Stop Faking Sense... About the Moon Landing



The reason the compelling proof provided in this video will not put an end to the conspiracists who say we faked the moon landing is because the conspiracists who say we faked the moon landing are faking being the sorts of people who find proof like this compelling.

Apart from finding this effort rather quixotic, though, I also have to say I don't agree that the word "conspiracy" is a good one to describe the incumbent corporate-military interests that lead to the unnecessary and immoral Iraq War and occupation, the war crimes of torture and indefinite detention perpetuated in our names, or the bailout rather than prosecution of a minority of financial fraudsters at the expense of the still suffering majority they defrauded, and so I don't really agree with the larger lesson of the video either, namely, that the necessity of criticizing and organizing to resist such evils really stands to benefit from directing conspiracists away from moon-landing hoaxes to these targets instead. I say this having noticed that conspiracists who do focus on these targets tend to say things about them that are equally nonsensical as saying we faked the moon landing, things about controlled demolition, reptile aliens, the Bilderberg Group, chemtrails, and the gold standard.

Now, I'm a sucker for deadpan narration over NASA archival footage, and so I might have enjoyed this video even though it cannot actually succeed in doing what it appears on the surface to be doing, that is to say convincing moon-landing hoax conspiracists who are contemptuous of proof that they are wrong with proof, and even though I question its deeper premise that one best transforms the useless paranoid mindset of conspiracism into the indispensable mindset of critical citizenship by going down the conpiracist's rabbit hole and debating their pseudo-technical fixations of the moment on the actual merits -- but then on top of everything else the narrator made a completely gratuitous anti-gay joke in that same deadpan tone at the end that made me feel like a real sucker for having liked the guy and for thinking his heart was more or less in the right place right up to that point.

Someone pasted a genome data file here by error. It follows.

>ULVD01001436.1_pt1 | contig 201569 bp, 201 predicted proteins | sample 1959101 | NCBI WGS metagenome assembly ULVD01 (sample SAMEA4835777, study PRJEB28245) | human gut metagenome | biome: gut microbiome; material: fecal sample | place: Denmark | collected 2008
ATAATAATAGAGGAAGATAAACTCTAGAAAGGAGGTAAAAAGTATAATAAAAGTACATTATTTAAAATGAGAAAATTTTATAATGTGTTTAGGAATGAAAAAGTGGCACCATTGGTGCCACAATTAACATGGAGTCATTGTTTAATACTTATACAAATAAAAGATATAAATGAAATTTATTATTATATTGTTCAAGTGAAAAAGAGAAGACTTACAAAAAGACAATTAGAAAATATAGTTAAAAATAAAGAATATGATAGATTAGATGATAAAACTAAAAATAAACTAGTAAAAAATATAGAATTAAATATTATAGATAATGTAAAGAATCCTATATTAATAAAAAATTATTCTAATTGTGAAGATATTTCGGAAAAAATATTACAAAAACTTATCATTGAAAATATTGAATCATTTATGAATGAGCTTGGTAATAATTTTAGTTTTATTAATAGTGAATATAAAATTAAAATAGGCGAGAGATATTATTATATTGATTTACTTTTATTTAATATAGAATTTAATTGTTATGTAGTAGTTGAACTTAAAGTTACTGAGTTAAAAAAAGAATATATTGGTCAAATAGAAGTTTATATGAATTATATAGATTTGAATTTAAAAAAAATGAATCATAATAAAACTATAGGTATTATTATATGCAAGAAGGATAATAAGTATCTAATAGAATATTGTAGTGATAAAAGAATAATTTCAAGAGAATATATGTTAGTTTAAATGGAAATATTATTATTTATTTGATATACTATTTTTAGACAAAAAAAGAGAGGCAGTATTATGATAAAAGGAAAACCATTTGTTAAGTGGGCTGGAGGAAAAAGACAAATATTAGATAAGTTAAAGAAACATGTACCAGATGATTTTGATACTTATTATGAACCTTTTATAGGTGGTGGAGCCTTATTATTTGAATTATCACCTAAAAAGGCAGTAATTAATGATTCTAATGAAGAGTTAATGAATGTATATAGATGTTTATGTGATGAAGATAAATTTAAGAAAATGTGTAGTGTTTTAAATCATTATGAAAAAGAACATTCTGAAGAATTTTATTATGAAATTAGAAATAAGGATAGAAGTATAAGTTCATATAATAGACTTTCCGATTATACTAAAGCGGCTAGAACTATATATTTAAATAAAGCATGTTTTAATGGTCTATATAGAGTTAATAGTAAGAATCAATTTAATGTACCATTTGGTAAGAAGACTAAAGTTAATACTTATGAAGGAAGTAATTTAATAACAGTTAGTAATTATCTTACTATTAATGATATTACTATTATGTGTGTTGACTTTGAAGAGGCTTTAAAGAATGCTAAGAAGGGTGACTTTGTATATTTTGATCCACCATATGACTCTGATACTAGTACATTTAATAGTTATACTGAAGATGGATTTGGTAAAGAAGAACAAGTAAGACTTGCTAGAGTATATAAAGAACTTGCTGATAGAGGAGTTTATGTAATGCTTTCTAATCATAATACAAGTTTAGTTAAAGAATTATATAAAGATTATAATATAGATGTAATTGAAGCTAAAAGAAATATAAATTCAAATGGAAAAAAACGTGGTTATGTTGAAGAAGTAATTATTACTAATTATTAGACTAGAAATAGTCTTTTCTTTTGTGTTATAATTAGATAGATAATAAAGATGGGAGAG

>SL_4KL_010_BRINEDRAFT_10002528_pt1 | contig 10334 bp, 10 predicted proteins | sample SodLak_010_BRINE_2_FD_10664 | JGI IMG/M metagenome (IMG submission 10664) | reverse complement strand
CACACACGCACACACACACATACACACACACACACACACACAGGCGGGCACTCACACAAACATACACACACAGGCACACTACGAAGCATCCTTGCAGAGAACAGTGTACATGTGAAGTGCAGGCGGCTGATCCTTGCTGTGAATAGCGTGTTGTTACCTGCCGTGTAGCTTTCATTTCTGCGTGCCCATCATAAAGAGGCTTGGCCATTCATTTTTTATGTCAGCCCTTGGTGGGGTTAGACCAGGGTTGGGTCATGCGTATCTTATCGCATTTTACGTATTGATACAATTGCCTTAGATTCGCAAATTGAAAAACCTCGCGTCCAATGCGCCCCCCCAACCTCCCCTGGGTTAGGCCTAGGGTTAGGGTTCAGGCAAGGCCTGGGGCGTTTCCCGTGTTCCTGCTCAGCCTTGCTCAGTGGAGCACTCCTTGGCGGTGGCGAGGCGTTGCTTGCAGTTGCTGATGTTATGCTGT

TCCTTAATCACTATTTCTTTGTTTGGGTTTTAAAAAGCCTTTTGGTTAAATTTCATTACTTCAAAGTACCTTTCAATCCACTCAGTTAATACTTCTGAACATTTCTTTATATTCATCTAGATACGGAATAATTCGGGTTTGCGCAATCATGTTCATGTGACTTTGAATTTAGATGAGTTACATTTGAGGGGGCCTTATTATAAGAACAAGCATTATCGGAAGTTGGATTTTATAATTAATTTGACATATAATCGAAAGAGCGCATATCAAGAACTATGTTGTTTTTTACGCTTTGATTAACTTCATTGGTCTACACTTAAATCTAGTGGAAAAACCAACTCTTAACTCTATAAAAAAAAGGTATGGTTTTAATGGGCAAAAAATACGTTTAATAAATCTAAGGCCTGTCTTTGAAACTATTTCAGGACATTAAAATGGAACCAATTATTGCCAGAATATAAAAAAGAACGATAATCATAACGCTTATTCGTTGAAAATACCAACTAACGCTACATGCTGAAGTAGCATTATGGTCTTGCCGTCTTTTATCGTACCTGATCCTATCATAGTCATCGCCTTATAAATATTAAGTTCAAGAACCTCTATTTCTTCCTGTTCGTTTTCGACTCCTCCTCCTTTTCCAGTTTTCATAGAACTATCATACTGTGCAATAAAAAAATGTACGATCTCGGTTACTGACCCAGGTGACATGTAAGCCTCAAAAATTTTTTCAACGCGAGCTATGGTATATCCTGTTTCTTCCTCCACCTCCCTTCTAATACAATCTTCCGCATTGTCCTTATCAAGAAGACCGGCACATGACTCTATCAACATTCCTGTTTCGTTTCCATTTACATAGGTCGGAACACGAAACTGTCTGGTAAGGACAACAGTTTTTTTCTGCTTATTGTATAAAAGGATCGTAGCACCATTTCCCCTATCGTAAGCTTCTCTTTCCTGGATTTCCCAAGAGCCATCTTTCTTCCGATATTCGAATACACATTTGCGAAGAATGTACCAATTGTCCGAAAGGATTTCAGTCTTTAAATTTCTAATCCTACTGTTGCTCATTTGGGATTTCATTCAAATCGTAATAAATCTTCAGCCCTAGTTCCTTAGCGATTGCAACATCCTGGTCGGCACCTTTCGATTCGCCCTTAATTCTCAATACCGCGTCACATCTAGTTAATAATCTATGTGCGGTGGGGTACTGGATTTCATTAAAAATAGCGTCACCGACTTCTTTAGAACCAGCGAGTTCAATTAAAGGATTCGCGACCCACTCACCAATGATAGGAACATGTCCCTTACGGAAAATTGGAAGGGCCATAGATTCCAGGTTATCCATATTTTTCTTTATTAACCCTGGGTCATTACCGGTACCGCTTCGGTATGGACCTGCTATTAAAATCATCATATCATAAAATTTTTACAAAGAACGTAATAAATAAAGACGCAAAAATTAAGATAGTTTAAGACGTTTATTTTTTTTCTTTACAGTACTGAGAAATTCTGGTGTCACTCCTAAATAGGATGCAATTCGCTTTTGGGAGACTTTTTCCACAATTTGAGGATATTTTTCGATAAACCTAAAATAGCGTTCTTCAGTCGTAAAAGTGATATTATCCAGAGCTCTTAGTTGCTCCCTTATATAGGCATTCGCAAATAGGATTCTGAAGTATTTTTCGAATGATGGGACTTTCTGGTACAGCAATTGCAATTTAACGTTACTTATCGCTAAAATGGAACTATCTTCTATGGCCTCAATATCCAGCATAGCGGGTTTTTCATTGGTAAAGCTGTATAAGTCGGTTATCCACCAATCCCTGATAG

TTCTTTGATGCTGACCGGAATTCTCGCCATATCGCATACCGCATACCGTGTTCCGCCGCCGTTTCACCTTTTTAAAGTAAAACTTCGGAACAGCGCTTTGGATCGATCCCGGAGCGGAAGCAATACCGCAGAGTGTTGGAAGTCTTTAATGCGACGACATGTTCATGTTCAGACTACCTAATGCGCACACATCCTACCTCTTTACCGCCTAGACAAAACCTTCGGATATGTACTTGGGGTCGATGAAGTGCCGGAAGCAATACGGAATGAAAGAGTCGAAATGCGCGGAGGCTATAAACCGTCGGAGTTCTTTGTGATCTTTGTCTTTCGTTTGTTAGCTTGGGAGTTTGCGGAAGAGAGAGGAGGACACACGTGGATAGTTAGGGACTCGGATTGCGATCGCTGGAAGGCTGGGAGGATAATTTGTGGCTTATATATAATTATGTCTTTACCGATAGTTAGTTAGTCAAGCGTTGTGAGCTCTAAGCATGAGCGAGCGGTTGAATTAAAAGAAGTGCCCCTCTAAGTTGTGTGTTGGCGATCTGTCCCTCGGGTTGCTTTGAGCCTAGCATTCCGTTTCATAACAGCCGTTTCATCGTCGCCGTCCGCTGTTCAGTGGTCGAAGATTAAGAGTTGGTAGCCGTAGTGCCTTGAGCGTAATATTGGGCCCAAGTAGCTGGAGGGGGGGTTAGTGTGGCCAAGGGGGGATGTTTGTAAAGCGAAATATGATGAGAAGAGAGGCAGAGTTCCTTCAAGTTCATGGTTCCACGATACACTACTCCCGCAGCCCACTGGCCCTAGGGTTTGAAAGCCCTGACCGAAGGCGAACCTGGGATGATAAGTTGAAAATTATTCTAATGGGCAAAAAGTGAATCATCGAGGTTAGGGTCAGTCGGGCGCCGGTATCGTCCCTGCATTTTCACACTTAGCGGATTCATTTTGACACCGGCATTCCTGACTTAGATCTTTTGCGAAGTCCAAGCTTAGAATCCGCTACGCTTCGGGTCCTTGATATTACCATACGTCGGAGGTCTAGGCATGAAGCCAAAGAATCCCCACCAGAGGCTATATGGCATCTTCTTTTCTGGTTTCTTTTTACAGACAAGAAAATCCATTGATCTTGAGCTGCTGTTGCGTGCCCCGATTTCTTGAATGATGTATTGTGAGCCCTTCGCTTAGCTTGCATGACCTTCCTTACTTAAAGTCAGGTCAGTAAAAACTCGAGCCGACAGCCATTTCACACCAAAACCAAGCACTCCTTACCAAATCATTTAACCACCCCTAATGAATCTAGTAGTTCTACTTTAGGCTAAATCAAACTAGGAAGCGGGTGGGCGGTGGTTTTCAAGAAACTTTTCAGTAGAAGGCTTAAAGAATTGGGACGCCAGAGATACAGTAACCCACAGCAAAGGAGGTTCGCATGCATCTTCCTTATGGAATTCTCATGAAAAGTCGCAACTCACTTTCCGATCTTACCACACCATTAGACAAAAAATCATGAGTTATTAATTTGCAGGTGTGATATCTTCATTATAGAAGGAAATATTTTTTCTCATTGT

Was he was faking that all along? Kinda like I'm faking being homo sapiens even though I'm a homo, I guess.

Gun Nut Separatism

The weird fantasy-fortified wingnut walled towns these killer clowns are coming up with obviously couldn't withstand the firepower of the state. But more to the point, if I may, fortified walled neo-feudal villages are also unnecessary because of the state, you know, existing and stuff. It's stupid to have a big gun because you think that you and your gun can fight the state when you can't, but it's just as stupid to want a big gun when much of what the state is for is to ensure no citizen needs one.